Genes Discovered That Identify Macular Degeneration

Macular degeneration
Advertisement

Scientists have discovered more than 50 genes that can help identify macular degeneration, according to a new study in Genome Medicine. The top 20 genes on the list were capable of “predicting” a clinical diagnosis of age-related macular degeneration, a major cause of blindness in the world.

Gene discovery may lead to new treatments

Researchers have known there is an inheritable genetic risk factor associated with the disease and that the genes linked to fat metabolism and the innate immune system are involved. The innate immune system is like the body’s first responder: it provides immediate defense against invading organisms and infection, but does not provide long-lasting or immunity.

This is the first study to examine the differences in gene expression between normal eyes and those affected by macular degeneration.

Scientists from three institutions—University of California Santa Barbara, University of Utah John Moran Eye Center, and University of Iowa—evaluated genes from a human donor eye repository and identified those that had abnormally high levels in age-related macular degeneration.

Of the more than four dozen genes identified by the researchers, they named 20 that play different roles in the disease and that are capable of predicting a clinical diagnosis. The genes are involved in inflammation, the innate immune system, wound healing, and disease severity for advanced macular degeneration.

Advertisement

The rising tide of macular degeneration
Macular Degeneration Research reports that about 11 million people in the United States have some form of age-related macular degeneration. That figure is expected to double by the year 2050. The disease typically affects people older than 50, although it does occur in younger individuals.

As the population ages, there is growing concern about the increasing numbers of people who will develop macular degeneration. Along with the genetic factor, there are other accepted risk factors for the disease, some of which individuals can control.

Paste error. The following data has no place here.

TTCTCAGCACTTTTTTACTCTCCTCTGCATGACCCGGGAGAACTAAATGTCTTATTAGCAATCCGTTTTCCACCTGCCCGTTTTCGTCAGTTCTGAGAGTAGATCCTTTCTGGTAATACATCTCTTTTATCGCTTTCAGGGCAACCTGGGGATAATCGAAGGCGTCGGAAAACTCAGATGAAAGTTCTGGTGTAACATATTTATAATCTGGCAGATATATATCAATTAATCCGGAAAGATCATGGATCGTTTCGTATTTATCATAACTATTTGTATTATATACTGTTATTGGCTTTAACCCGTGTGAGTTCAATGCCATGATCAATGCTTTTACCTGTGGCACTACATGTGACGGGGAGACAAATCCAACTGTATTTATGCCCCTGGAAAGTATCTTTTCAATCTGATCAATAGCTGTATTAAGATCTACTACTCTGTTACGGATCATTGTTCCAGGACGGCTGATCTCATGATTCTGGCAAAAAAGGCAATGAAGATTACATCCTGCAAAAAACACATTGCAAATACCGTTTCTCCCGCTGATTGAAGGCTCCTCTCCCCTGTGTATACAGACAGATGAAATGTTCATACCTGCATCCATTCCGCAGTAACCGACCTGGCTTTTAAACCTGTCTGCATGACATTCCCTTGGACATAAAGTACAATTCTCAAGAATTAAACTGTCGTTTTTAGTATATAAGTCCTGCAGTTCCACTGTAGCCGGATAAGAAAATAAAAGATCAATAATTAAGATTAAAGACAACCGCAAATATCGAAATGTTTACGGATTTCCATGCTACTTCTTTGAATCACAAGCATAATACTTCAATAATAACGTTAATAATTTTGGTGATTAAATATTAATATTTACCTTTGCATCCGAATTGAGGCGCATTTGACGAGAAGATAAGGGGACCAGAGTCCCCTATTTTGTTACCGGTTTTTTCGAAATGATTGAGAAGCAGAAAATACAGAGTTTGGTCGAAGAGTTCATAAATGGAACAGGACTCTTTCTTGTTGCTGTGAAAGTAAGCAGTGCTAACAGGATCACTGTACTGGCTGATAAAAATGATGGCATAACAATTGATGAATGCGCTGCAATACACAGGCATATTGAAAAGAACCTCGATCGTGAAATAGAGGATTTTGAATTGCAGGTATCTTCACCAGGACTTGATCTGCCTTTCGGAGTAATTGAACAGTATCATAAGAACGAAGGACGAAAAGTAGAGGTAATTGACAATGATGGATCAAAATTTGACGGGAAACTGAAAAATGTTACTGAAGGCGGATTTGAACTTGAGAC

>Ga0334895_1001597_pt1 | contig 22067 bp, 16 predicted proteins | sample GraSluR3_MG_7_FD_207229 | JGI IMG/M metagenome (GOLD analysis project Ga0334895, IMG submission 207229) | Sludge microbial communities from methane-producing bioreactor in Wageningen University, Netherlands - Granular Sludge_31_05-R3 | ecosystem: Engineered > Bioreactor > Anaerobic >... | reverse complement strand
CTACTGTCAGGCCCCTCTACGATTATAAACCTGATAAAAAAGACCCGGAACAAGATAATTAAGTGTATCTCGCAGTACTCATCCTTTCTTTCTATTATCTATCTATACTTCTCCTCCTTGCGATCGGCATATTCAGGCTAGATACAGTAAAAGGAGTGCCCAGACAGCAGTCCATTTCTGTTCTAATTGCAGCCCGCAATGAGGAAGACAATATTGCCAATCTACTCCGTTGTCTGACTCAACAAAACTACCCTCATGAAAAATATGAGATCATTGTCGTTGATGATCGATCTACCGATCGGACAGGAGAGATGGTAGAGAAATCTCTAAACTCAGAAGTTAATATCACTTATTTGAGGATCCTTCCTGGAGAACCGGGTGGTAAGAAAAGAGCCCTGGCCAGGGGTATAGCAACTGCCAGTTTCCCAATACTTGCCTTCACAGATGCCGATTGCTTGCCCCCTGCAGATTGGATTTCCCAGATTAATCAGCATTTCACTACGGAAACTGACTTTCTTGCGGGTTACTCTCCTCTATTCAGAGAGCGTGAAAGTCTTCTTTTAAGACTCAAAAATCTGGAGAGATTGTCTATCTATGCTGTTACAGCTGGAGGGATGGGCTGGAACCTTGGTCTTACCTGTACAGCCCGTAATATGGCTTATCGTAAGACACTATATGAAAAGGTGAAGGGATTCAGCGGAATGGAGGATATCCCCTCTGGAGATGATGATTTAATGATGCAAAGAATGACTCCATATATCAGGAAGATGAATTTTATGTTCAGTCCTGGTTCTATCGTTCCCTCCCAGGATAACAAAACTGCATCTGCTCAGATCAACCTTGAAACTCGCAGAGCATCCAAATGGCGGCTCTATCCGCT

• Age: one-third of adults older than 75 are affected by the disease
  • Race: Caucasians are more likely to develop the disease
  • Smoking: The retina needs a lot of oxygen, and smoking reduces the body’s oxygen delivery. If you smoke, your chances of developing age-related macular degeneration increase by two- to fivefold.
  • High blood pressure: Hypertension causes narrowing of the blood vessels that provide the retina with nourishment
  • Gender: Women are more likely to get the eye disease, likely because they tend to live longer than men
  • Obesity: Individuals with a body mass index greater than 30 are 2.5 times more likely to be affected by macular degeneration
  • Family history: The risk increases if someone in your immediate family has the disease.
  • Prolonged sun exposure: Ultraviolet rays damage the retina and can also cause substances to accumulate that harm the retina
  • Poor diet: A diet high in fat, sugar, and cholesterol and low in antioxidants can contribute to the development of age-related macular degeneration.
  • Eye color: Blue-eyes individuals are more likely to be affected than those with darker eyes.
  • Lack of exercise: Physical exercise promotes cardiovascular health and good blood circulation, and the retina is a high consumer of oxygen from the blood.

Although there is a genetic factor involved in the development of age-related macular degeneration, experts believe it is highly likely multiple factors have a role in the disease, including the risk factors named.

According to Dr. Monte Radeke, one of the project leaders of the new study, “Now that we know the identity and function of many of the genes involved in the disease, we can start to look among them to develop new diagnostic methods, and for new targets for the development of treatments for all forms of AMD.”

The discovery of genes that identify macular degeneration will hopefully open the door to preventive and treatment options that put the brakes on this important cause of vision loss and blindness.

SOURCES:
Macular Degeneration Research
Newman AM, Gallo NB, Hancox LS, Miller NJ et al. Systems-level analysis of age-related macular degeneration reveals global biomarkers and phenotype-specific functional networks. Genome Medicine 2012 Feb 24; 4:16

Image: Courtesy Wikimedia Commons

Share this content.

If you liked this article and think it may help your friends, consider sharing or tweeting it to your followers.
Advertisement